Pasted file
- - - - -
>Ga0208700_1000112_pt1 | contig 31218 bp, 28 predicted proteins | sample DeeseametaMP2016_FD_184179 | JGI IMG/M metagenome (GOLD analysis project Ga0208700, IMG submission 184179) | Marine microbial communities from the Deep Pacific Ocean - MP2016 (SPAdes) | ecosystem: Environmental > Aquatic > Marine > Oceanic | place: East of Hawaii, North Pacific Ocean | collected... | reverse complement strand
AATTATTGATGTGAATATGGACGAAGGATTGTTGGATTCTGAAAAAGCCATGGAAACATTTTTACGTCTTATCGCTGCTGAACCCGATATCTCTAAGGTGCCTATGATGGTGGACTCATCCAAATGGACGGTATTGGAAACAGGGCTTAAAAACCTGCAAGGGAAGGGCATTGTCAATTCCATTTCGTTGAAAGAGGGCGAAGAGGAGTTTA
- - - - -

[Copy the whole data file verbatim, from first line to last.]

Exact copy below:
>Ga0208700_1000112_pt1 | contig 31218 bp, 28 predicted proteins | sample DeeseametaMP2016_FD_184179 | JGI IMG/M metagenome (GOLD analysis project Ga0208700, IMG submission 184179) | Marine microbial communities from the Deep Pacific Ocean - MP2016 (SPAdes) | ecosystem: Environmental > Aquatic > Marine > Oceanic | place: East of Hawaii, North Pacific Ocean | collected... | reverse complement strand
AATTATTGATGTGAATATGGACGAAGGATTGTTGGATTCTGAAAAAGCCATGGAAACATTTTTACGTCTTATCGCTGCTGAACCCGATATCTCTAAGGTGCCTATGATGGTGGACTCATCCAAATGGACGGTATTGGAAACAGGGCTTAAAAACCTGCAAGGGAAGGGCATTGTCAATTCCATTTCGTTGAAAGAGGGCGAAGAGGAGTTTA